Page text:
GREENFIELD — Kenneth Ford overdosed six times.

It didn’t stop him from looking for a way to cure his pain. When he couldn’t afford the pain medication, he turned to a cheap alternative. Heroin became his drug of choice to treat various injuries sustained over the years. And as he became dependent on the substance, he chased its high, using stronger versions of the drug to make himself feel better, physically and emotionally.

Cheating death became part of the sensation, he said. But now, after 15 years of addiction, he’s just trying to escape it.

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Ford and inmates in the Hancock County Jail are now being offered a medication that blocks the high heroin and other opioid-based drugs create and reduces cravings as offenders leave the facility to live on their own again. And one month later, they’ll be offered another dose — provided they pass a drug screen.

So far, 20 offenders have received the medication, called Vivitrol, since early April before heading out to serve their sentences on work release, probation or in halfway house.

And of the 10 who returned for a second shot, six were still clean. None of the four that failed the drug test, however, tested positive for heroin, and stakeholders in the new program consider that a victory.

When paired with counseling, the medication helps those addicted to heroin or prescription painkillers, preventing relapses and helping people get clean, officials said.

Organizers said they weren’t expecting a perfect success rate; some drug addicts, they knew, would seek a high from some other drug. But any progress is more than the county could boast a year ago.

The Vivitrol program is open to any inmate who admits to having abused narcotics before their arrest, even if they aren’t facing drug charges. A judge can order the offender to participate in the Vivitrol program or offenders can sign on voluntarily, said Amy Ikerd, a probation department crime-prevention specialist, who led the charge to bring Vivitrol to Hancock County.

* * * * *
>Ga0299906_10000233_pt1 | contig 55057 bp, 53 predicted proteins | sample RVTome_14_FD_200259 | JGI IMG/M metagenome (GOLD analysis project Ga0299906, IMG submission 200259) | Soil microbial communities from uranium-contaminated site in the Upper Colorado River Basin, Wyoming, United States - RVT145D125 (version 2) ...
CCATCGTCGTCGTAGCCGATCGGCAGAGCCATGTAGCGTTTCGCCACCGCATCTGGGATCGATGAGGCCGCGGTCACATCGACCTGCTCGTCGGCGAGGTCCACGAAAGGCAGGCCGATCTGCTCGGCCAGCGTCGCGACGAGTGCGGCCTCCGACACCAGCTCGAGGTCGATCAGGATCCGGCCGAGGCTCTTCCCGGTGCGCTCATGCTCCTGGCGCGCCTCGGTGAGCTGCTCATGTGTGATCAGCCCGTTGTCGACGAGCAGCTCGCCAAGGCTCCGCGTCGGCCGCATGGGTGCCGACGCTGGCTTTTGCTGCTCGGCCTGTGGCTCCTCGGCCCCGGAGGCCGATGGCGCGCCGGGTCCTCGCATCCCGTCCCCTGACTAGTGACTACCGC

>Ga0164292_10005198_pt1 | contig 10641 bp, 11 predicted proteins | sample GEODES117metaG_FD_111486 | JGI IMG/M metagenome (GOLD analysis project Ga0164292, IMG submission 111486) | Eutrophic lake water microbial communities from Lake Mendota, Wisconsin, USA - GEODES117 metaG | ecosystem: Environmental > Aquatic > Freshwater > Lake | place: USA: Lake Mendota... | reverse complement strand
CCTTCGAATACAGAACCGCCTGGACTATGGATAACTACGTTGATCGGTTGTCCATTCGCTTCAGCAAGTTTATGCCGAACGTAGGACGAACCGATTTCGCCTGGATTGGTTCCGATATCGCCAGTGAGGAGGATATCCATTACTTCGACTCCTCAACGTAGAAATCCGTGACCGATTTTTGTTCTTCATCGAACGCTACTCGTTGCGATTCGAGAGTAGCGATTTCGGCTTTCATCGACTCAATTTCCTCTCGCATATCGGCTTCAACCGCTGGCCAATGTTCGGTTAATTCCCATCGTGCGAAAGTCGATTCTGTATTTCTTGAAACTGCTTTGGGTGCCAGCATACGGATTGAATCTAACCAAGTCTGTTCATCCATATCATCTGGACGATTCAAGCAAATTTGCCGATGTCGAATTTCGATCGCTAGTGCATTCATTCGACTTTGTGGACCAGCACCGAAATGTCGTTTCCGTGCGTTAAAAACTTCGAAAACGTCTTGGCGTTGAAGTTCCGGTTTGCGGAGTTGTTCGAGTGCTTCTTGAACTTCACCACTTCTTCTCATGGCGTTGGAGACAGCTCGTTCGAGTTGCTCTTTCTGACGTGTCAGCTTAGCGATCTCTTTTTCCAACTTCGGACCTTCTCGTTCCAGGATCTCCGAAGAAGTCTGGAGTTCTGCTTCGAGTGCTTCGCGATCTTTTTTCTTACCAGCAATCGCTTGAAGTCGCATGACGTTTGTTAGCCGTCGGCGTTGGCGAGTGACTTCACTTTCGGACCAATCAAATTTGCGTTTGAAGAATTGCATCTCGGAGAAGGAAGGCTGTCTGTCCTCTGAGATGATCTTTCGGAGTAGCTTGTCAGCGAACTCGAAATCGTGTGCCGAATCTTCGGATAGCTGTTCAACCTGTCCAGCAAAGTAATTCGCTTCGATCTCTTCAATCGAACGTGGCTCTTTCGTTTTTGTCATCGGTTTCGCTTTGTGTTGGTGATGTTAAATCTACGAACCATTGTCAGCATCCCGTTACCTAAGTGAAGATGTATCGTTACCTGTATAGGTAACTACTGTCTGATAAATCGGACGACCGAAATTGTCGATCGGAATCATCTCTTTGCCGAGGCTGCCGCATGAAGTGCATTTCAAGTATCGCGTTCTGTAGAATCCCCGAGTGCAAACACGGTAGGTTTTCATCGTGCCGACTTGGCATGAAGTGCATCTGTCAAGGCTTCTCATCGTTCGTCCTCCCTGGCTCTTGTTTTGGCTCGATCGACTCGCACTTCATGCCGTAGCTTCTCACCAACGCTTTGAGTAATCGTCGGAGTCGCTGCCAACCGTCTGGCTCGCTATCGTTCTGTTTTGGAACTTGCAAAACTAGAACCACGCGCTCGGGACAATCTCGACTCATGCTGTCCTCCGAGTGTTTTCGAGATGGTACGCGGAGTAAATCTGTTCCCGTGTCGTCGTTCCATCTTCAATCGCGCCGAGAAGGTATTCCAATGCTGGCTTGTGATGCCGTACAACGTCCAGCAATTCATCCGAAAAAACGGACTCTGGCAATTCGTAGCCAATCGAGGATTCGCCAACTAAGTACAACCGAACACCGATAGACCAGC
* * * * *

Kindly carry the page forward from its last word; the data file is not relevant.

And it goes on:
Inmates receive their first injection after a two-week detox in the jail. As they finish their sentence in the low-security community corrections facility or on probation, they are supervised by an officer who ensures they attend 12-step meetings or other drug counseling and get their next shot.

Word of the initiative spread quickly through the jail, where some inmates, like Zachary Schwartz, tired of being locked up for months at a time because of their drug dependency.

Schwartz, who received his first shot last week, said he’d been abusing narcotics and heroin for 10 years, ever since a knee surgery put him on the prescription painkillers he eventually developed an addiction to.

For years, he held down a steady job while popping pills. He managed to stay clean for about 11 months before his last relapse, a setback that landed him in jail on drug possession charges.

Now, he’s hoping the new medication will finally help him curb his addiction.

The program was created by leaders of local law enforcement who saw the same sunken faces pass by again and again, struggling to overcome the cycle of addiction and crime. They began to laying the groundwork for the program that exists now last year.

Local pharmacies and healthcare providers quickly signed up to help in the effort, creating an advisory board that now oversees the initiative.